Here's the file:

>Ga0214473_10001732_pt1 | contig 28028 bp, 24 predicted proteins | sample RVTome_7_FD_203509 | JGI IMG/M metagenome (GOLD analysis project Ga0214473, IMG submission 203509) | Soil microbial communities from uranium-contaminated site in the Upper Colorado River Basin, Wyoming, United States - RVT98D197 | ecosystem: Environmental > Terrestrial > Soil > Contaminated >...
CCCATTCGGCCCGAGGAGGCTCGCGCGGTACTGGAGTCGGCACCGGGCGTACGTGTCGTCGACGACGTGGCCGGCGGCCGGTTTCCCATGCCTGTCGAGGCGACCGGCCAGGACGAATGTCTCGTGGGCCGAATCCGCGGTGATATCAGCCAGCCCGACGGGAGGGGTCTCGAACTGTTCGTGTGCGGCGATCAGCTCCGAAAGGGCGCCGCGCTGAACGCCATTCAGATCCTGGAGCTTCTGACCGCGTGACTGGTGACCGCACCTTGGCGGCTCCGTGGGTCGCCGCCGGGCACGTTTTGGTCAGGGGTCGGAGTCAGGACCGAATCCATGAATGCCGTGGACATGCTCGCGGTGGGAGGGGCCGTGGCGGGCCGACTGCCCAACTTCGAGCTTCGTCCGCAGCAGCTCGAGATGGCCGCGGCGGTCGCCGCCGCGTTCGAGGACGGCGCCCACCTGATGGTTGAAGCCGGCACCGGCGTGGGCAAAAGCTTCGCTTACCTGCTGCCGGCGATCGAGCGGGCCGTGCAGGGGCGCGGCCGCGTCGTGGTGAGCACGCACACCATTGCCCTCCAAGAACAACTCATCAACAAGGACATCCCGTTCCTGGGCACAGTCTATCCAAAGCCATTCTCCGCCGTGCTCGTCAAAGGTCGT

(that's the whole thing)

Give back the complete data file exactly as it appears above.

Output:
>Ga0214473_10001732_pt1 | contig 28028 bp, 24 predicted proteins | sample RVTome_7_FD_203509 | JGI IMG/M metagenome (GOLD analysis project Ga0214473, IMG submission 203509) | Soil microbial communities from uranium-contaminated site in the Upper Colorado River Basin, Wyoming, United States - RVT98D197 | ecosystem: Environmental > Terrestrial > Soil > Contaminated >...
CCCATTCGGCCCGAGGAGGCTCGCGCGGTACTGGAGTCGGCACCGGGCGTACGTGTCGTCGACGACGTGGCCGGCGGCCGGTTTCCCATGCCTGTCGAGGCGACCGGCCAGGACGAATGTCTCGTGGGCCGAATCCGCGGTGATATCAGCCAGCCCGACGGGAGGGGTCTCGAACTGTTCGTGTGCGGCGATCAGCTCCGAAAGGGCGCCGCGCTGAACGCCATTCAGATCCTGGAGCTTCTGACCGCGTGACTGGTGACCGCACCTTGGCGGCTCCGTGGGTCGCCGCCGGGCACGTTTTGGTCAGGGGTCGGAGTCAGGACCGAATCCATGAATGCCGTGGACATGCTCGCGGTGGGAGGGGCCGTGGCGGGCCGACTGCCCAACTTCGAGCTTCGTCCGCAGCAGCTCGAGATGGCCGCGGCGGTCGCCGCCGCGTTCGAGGACGGCGCCCACCTGATGGTTGAAGCCGGCACCGGCGTGGGCAAAAGCTTCGCTTACCTGCTGCCGGCGATCGAGCGGGCCGTGCAGGGGCGCGGCCGCGTCGTGGTGAGCACGCACACCATTGCCCTCCAAGAACAACTCATCAACAAGGACATCCCGTTCCTGGGCACAGTCTATCCAAAGCCATTCTCCGCCGTGCTCGTCAAAGGTCGT